The notion that excessive supply can result in overly high costs no doubt contradicts most reader’s understanding of how markets work, but the market for medical services in the US bears no resemblance to an efficient market, in which buyers and sellers possess an equally good understanding of the merits of the goods and services being offered. Patients rarely reject a doctor’s recommendation for a course of action; the vast majority accept whatever tests or procedures he recommends. At most, patients might get a second opinion for a high risk or high cost procedure. Thus medical services is not a well functioning market; most customers are price insensitive, even accepting charges that will put them into bankruptcy, and their inability to evaluate service quality makes them the perfect stuffees (seriously: are you in any position to evaluate your doctor’s competence? Unless you are a medical professional yourself, you rely only on crude proxies, namely his bedside manner and how he describes his decision process in recommending a course of investigation and treatment).
Arnold Relman, in a New York Review of Books essay on John Wennberg’s Tracking Medicine: A Researcher’s Quest to Understand Health Care (hat tip reader Roger Bigod), explains the seeming conundrum of how oversupply is a central, if not the central factor in the US medical services mess. I recommend reading the article in full.
He describes the pathology of the US health care system: that the core problem is cost, yet the mislabled health care reforms not only sidestepped this issue, but if made matters worse by assuring health insurers a monopoly position. Relman estimates that the peculiar private health care insurance regime alone adds at least $150 billion to $200 billion to the total expense of US health care without providing benefits even remotely in line with the price tag.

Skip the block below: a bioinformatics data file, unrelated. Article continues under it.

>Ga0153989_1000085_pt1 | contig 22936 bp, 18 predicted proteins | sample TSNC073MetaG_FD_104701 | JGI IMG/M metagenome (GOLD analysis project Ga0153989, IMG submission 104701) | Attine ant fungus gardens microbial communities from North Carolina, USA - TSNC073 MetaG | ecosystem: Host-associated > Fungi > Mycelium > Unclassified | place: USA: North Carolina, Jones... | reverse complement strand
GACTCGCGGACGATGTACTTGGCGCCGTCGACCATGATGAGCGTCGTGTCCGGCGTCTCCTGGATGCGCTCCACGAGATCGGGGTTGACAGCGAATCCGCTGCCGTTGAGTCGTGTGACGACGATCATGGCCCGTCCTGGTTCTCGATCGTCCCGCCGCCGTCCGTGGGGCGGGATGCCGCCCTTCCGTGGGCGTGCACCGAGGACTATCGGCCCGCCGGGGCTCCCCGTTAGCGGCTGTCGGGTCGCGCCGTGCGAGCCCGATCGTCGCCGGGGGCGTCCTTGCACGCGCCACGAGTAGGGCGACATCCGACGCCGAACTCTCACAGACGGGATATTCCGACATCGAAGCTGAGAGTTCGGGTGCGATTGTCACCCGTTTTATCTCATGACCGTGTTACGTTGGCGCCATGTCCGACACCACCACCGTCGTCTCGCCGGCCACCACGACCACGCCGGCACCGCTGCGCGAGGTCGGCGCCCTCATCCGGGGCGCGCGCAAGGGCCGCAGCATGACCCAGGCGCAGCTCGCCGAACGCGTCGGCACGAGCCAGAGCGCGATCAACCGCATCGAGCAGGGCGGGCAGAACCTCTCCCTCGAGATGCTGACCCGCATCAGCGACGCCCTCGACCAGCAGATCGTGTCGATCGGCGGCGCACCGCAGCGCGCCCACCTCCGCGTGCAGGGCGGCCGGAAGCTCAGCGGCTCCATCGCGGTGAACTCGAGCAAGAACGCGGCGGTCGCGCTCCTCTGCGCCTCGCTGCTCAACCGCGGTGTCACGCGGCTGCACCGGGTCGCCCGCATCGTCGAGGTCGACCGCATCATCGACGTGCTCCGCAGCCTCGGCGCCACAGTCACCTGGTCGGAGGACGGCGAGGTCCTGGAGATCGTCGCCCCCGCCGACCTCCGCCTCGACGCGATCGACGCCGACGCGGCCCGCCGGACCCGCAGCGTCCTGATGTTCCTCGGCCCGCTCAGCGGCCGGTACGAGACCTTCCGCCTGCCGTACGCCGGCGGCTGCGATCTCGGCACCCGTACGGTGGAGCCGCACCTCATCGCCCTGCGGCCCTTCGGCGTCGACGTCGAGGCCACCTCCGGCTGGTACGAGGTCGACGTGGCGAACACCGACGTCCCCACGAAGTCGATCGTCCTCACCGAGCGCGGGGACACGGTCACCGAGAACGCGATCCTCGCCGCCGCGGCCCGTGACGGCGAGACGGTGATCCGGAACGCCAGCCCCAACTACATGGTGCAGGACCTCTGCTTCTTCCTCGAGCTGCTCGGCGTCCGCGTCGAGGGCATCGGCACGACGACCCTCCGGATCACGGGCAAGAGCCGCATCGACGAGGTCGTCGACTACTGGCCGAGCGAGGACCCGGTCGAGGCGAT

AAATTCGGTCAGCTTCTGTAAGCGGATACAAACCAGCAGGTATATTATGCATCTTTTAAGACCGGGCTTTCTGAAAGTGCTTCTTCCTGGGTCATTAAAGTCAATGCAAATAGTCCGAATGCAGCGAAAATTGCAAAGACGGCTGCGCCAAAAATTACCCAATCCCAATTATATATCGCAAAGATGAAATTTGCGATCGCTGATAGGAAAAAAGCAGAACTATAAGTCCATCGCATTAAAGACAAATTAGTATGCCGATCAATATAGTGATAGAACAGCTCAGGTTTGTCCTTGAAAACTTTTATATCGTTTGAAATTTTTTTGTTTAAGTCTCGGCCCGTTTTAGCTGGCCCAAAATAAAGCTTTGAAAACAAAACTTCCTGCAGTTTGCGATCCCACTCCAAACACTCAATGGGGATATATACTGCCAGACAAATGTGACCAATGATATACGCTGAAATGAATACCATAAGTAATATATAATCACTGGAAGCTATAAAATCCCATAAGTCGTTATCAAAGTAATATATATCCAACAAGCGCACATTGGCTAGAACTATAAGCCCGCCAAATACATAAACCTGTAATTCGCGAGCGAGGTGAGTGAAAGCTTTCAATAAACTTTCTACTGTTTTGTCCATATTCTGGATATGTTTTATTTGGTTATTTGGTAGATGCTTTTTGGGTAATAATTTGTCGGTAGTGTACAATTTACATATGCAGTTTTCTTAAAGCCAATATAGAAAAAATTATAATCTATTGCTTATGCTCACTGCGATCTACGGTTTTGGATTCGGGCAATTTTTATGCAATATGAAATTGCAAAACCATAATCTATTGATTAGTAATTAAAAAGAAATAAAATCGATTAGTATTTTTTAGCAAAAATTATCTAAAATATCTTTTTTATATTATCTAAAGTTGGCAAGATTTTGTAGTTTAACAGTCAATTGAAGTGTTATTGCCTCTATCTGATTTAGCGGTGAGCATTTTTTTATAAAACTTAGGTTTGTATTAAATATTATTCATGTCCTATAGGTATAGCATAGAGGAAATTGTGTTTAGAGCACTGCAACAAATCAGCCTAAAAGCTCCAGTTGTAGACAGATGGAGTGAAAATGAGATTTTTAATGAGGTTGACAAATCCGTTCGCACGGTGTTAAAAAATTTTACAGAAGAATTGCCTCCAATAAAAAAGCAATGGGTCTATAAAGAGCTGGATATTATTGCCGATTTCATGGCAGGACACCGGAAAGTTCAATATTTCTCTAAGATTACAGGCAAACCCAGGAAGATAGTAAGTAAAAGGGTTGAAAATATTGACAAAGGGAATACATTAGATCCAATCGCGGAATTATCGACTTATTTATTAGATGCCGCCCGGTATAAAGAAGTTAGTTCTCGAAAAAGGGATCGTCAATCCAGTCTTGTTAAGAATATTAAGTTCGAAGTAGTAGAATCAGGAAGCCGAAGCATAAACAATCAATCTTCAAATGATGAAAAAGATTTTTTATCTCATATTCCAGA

However, he does not regard that as the central problem but instead focuses on the role of physicians:
[O]nly in the US are there such strong business incentives to supply ever-increasing amounts of expensive technical care, even when it is not medically needed….these incentives cause US physicians and hospitals—both for-profit and not-for-profit—to act like businesses and to maximize their income, thus increasing health expenditures….
Of all the providers of medical care, physicians are most important in determining how much will be spent. In the US they account for only about 20 percent of medical expenditures, of which about half they use for expenses. But in treating patients, physicians call on the facilities and services of all the other providers of care—hospitals, imaging centers, diagnostic laboratories, manufacturers of drugs and equipment, etc.—and thus they control most medical expenditures.
What most people do not understand, but is actually well documented, is that medicine in the US is a retrograde form of Say’s law in action, where supply creates its own demand:
[Wennberg’s research] provides convincing evidence that oversupply of services throughout the US adds greatly to the cost of care. This evidence rests on an ingenious analytical approach devised by Wennberg and his colleagues, which compares health care expenditures in many different regions of the country…..